One of the claimants and several witnesses in the claim have developed medical symptoms which they attribute to being in the vicinity of 5G. The first defendant is the Secretary of State for the Department of Health and Social Care, (“DHSC”) and is responsible for the advisory Committee on Medical Aspects of Radiation in the Environment, (“COMARE”). Public Health England (“PHE”) was an executive agency of the DHSC whose functions, in so far as are relevant to the issues in this case, have been transferred to the United Kingdom Health Security Agency (“UKHSA”). The second defendant is the Secretary of State for the Environment, Food and Rural Affairs, (“DEFRA”). The third defendant is the Secretary of State for Digital Culture Media and Sport, (“DCMS”) and is responsible for the roll-out of 5G and for the operation of Ofcom (a regulatory body created by the Communications Act 2003) and is empowered to introduce requirements for Ofcom to adhere to in licensing 5G technology and mast installations.


Permission was initially refused and the claim was ruled out of time by Foster J on the papers and then by Lang J following an oral renewal hearing. The substantive reasons for both judge's decisions were similar:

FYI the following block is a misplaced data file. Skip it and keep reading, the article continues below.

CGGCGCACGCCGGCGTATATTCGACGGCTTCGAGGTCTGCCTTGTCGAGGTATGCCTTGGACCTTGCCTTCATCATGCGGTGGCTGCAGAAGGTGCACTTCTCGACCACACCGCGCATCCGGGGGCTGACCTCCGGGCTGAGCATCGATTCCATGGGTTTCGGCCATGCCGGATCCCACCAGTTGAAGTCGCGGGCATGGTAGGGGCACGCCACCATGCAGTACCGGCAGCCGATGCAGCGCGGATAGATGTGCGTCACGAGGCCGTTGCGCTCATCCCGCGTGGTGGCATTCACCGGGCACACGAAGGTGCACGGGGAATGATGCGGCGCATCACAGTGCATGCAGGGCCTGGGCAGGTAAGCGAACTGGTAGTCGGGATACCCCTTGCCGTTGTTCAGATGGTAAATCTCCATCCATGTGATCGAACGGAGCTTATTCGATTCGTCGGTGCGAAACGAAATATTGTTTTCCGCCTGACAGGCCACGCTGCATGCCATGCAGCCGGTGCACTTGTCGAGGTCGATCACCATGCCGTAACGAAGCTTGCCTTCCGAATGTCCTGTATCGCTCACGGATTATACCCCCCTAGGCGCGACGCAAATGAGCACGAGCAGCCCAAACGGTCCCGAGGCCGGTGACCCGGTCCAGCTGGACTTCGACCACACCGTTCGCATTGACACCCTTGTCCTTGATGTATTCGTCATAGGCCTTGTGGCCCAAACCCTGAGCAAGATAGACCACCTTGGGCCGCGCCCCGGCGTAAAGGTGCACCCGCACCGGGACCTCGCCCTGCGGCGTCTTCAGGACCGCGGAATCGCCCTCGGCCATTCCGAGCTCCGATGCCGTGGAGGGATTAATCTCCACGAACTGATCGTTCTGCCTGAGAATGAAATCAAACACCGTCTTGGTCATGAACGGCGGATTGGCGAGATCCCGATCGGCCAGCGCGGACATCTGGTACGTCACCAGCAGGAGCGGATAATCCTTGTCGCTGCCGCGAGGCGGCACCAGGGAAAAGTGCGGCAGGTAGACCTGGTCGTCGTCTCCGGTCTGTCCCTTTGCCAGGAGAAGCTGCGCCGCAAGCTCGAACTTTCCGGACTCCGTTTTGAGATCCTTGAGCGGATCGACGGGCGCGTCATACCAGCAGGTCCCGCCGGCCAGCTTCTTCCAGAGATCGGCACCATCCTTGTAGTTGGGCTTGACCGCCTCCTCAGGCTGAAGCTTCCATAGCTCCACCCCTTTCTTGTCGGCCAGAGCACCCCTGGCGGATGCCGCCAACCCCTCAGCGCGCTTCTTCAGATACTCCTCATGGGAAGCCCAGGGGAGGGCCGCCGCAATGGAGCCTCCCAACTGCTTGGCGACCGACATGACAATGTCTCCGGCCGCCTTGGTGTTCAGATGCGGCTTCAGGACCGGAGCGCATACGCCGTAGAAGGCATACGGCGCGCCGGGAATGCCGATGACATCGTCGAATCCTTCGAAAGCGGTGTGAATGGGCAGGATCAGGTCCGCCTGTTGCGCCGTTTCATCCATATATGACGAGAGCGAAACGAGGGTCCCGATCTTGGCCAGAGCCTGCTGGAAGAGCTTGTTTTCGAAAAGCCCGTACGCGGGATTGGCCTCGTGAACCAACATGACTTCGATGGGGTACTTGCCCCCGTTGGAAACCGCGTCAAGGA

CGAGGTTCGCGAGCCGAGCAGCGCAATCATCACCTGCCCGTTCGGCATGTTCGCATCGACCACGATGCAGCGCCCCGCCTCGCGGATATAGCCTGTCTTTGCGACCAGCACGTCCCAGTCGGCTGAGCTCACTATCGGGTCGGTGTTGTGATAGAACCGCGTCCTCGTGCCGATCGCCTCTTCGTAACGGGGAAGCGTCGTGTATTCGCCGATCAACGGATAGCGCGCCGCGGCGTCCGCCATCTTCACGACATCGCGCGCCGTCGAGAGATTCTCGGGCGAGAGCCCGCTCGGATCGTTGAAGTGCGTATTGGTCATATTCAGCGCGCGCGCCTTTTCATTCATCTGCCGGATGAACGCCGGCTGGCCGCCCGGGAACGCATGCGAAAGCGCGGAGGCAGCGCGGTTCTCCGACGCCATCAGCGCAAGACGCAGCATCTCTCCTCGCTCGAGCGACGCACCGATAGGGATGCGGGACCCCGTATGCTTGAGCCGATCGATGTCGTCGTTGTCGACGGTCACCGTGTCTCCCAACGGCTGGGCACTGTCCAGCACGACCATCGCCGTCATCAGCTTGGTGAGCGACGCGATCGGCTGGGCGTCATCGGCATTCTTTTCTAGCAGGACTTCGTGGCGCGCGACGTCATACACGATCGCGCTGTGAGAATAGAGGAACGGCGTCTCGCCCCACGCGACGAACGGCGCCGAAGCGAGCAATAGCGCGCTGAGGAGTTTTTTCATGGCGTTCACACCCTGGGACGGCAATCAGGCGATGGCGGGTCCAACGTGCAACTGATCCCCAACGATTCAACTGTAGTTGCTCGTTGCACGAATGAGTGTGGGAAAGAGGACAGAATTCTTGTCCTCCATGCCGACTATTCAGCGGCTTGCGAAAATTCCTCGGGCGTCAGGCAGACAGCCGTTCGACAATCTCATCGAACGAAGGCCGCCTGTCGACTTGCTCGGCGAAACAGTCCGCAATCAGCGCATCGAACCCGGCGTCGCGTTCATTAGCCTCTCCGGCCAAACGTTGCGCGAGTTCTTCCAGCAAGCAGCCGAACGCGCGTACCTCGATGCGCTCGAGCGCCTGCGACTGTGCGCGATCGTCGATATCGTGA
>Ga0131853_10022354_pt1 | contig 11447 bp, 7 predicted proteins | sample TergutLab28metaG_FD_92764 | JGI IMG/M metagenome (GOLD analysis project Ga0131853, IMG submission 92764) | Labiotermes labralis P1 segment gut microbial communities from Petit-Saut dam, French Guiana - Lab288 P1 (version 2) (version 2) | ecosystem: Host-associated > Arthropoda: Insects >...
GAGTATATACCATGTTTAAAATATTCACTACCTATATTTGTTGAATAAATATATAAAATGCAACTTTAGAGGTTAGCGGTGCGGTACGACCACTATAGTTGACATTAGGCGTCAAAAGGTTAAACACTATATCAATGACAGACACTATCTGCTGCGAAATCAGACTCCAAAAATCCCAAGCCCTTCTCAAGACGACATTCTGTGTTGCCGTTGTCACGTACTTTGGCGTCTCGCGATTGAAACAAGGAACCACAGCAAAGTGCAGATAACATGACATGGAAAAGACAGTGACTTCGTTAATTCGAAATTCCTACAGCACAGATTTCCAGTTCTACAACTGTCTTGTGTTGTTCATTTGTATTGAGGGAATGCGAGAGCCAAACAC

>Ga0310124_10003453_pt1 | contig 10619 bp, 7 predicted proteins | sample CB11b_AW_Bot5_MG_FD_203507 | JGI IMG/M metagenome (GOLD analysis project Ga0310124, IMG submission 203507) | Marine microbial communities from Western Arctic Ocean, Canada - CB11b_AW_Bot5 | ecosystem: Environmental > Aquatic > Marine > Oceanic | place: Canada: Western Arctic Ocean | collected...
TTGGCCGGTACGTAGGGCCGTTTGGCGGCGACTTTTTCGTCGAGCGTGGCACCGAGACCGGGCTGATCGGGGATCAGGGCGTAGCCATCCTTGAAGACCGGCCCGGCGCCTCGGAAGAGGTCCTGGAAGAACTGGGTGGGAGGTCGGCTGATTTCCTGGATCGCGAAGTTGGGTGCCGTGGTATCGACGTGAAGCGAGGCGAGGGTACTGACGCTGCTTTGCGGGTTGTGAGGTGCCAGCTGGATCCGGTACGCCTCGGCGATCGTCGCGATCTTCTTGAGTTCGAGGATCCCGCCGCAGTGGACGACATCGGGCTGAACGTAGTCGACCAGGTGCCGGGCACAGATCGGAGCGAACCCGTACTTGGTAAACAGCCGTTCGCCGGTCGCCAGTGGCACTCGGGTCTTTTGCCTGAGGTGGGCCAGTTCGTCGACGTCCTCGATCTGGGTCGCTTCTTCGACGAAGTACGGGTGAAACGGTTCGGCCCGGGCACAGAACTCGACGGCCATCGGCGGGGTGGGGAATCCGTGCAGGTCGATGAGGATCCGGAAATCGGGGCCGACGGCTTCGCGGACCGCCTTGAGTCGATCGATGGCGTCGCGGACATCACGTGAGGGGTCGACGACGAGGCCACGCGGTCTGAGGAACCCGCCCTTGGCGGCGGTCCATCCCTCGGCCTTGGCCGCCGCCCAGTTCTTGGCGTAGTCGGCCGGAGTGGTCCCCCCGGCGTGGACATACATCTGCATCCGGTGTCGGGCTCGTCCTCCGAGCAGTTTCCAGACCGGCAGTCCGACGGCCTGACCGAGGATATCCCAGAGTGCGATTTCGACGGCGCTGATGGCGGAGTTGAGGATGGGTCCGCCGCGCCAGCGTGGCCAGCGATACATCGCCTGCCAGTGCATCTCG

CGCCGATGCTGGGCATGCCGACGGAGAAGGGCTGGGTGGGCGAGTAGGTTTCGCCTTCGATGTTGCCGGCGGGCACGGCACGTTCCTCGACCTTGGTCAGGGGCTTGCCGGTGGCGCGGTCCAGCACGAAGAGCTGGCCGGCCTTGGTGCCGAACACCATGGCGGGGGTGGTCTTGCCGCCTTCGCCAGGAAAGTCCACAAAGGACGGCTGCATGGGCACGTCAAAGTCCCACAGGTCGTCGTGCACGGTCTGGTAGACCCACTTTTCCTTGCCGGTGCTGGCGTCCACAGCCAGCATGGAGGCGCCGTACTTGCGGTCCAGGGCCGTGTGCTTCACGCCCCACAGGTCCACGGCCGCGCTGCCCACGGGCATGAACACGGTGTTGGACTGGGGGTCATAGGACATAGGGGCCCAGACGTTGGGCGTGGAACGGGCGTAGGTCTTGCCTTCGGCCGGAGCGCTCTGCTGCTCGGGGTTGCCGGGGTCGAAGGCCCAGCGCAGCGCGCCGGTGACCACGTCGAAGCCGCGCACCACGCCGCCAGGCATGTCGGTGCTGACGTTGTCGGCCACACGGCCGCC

“2. There is no arguable issue of law here nor is it arguable that there is some failure of rationality, logic or fairness. The decisions made are as the Defendants submit, quintessentially for Government and they were made on the basis of recognised materials and expertise: the technical advice to Government does not support the Claimants' concerns.

3. The case law cited at paragraph 55 of the Defendants' SGD supports the proposition there advanced: that this Court is in any event very slow to interfere with matters of technical scientific judgement and in particular in the public health sphere. The existence of differing views is not without more, evidence of a public law error in preferring one approach to another.

4. The Defendants have set out their (rational, scientifically based) view that there is nothing fundamentally different about the physical characteristics of the radio signals produced by 5G…..

5. Compared to those produced by 3G and 4G. The question whether non-ionising radiation has an impact on health is one that the defendants say has long been studied and a substantial international consensus exists to the effect that the roll out of 5G is safe.